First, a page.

U.S.C. Student, 0.13% BAC, Plea to Wet Reckless (VC 23103)
Our client, age 22, a U.S.C. undergraduate and not a U.S. citizen, was charged with one count of driving under the influence of alcohol (Vehicle Code § 23152(a)), a misdemeanor, and one count of driving under the influence with a blood alcohol content of 0.08% or more (Vehicle Code § 23152(b)). He had no prior record, which would be expected because he had only been in the United States for college.
This type of driving is not uncommon in the birthplace of our client, but in the United States it is considered extremely dangerous. Our client had no passengers in his sports car.
Police on motorcycles pulled our client over and asked him if he had been drinking. He denied drinking at all, but consented to undergo field sobriety tests (FST’s). According to the police at the scene, he failed such tests. During the course of the tests, our client then admitted to having a few drinks.
Officers then asked our client if he would like to submit his breath to a preliminary alcohol screening (PAS) device at the scene. Our client refused, asking to give a breath sample at the police station, which he did about an hour and a half later. It merits mention that under Vehicle Code § 23612(i), it is legal to refuse to submit to a PAS test at the scene.Summary: U.S.C student, speeding with a 0.13% BAC, case filed at the Metropolitan Courthouse; case resolved as wet reckless (VC § 23103 pursuant to VC § 23103.5).
At the police station, his breath sample showed a blood alcohol content (BAC) of 0.10%. As one’s BAC generally drops by 0.018% per hour, the Los Angeles City Attorney at the Metropolitan Courthouse told us that this meant our client actually had a 0.12% or 0.13% BAC when driving just before being arrested.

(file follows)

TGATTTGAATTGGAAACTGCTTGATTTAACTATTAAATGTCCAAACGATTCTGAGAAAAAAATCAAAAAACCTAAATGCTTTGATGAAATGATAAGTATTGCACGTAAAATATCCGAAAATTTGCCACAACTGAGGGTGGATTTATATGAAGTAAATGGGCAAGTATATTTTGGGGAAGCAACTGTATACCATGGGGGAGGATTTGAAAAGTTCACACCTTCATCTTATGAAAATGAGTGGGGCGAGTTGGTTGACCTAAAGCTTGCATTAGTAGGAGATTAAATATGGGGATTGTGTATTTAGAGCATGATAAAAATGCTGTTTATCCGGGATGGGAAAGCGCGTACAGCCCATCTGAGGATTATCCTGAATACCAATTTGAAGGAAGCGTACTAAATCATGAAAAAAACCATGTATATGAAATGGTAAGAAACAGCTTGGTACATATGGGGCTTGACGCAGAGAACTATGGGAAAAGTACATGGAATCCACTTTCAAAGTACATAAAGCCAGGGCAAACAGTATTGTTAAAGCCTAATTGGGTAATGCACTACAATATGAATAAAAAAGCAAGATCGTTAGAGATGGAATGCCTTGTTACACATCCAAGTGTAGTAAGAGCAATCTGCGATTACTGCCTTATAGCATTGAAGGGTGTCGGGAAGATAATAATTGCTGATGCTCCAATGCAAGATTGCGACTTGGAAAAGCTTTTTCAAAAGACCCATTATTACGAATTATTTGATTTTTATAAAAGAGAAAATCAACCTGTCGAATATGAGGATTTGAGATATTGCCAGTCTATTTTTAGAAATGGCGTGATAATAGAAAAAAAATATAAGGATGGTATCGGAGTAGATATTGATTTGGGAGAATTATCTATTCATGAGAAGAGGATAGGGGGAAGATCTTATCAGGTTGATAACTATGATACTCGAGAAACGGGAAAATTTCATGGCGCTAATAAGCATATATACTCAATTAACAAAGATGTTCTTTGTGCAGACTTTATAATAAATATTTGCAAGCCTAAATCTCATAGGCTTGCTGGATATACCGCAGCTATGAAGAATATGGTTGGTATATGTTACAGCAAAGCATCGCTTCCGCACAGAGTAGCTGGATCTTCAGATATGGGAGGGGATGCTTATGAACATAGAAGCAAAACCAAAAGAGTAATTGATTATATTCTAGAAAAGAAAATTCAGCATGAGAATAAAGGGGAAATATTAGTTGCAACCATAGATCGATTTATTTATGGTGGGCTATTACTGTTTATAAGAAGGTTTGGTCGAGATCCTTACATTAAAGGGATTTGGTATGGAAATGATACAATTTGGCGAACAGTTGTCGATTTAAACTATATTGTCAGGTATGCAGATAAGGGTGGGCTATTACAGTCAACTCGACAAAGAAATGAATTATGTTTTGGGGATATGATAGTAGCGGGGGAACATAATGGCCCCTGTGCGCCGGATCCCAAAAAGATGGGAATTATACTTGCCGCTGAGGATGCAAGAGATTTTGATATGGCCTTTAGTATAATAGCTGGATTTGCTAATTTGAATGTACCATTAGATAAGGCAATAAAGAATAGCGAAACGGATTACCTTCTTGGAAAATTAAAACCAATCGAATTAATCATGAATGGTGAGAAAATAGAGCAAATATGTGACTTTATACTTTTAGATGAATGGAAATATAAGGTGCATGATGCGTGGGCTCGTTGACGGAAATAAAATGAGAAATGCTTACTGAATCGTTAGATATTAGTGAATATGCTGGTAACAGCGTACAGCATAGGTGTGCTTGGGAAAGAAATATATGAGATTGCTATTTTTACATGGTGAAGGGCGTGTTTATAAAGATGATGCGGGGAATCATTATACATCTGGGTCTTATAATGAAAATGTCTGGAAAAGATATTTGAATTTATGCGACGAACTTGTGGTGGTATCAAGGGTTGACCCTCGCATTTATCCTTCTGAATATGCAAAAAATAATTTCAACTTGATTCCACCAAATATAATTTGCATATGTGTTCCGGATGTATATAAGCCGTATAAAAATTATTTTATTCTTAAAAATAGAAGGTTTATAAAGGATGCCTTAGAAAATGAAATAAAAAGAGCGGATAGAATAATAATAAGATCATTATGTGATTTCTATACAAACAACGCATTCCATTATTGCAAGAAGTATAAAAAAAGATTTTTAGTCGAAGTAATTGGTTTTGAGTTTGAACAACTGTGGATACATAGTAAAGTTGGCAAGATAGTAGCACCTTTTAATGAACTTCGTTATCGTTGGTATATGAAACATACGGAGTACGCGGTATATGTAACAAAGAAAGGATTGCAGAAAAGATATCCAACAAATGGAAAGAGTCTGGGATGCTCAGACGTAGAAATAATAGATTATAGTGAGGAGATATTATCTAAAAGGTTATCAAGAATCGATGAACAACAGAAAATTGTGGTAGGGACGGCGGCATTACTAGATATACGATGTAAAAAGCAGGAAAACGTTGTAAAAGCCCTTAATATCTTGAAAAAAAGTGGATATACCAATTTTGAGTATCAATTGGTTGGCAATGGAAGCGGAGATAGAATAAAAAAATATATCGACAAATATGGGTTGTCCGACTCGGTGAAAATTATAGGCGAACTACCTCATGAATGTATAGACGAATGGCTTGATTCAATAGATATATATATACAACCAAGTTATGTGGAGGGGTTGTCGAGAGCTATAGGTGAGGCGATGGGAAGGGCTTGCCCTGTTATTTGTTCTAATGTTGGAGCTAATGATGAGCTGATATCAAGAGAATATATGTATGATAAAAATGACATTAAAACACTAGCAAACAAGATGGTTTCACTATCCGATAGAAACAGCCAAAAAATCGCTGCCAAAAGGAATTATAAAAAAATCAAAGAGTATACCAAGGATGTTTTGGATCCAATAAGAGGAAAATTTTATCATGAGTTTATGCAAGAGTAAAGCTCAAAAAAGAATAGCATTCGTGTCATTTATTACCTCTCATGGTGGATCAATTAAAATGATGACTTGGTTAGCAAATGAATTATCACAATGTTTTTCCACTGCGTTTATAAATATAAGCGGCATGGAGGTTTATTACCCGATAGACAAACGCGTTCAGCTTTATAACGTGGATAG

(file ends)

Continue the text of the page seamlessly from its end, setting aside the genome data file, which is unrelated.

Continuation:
In response to this, Greg commented that such a retrograde extrapolation argument has been routinely criticized by even prosecution experts in DUI in California, who cited to Mate v. State (2001) 46 S.W.3d 902. Mata, while a Texas case, is nonetheless the only opinion where such a practice was reviewed for scientific reliability and found to be completely unreliable, if not junk science because so many assumptions need to be made about the individual defendant.
Greg Hill of Greg Hill & Associates pointed out to the prosecutor that the arrest for speeding and perhaps even reckless driving should have been limited in scope to issuing a ticket only. He also argued that the prolonged detention which followed was not appropriate as our client denied drinking at all, at least initially. The U.S. Supreme Court has addressed this issue in Rodriguez v. United States (2015) 575 U.S. ___, 135 S. Ct. 1609, holding that the lawful duration of the stop is to address the reason for the stop, except, certainly, if the officer becomes aware of some other grounds to investigate and extend the detention.
The City Attorney heard our arguments and, while protesting about what our client’s BAC may have been just before being arrested, offered our client a “Wet Reckless” (Vehicle Code § 23103) while dismissing the two DUI charges. Our client accepted the plea bargain. Greg warned him, prior to the client entering the plea bargain, that a wet reckless is looked upon less favorably than a DUI in immigration court, but the client insisted that he had no intention of becoming a U.S. citizen at any time.
Our client also agreed to attend a twelve-hour alcohol awareness program (also known as the AB 1176 program), pay a $300 fine, plus penalties and assessments, and submit to three years of summary probation.
Our client was happy with the deal reached, as he was able to resolve the case without pleading to a DUI despite having perhaps a 0.13% blood alcohol content. He was also able to avoid the three-month AB541 program that most people pleading to a wet reckless or DUI must undergo and he avoided the $390 fine that is usually associated with DUI.
For more information about field sobriety tests, Miranda violations and a wet reckless, click on the following articles:
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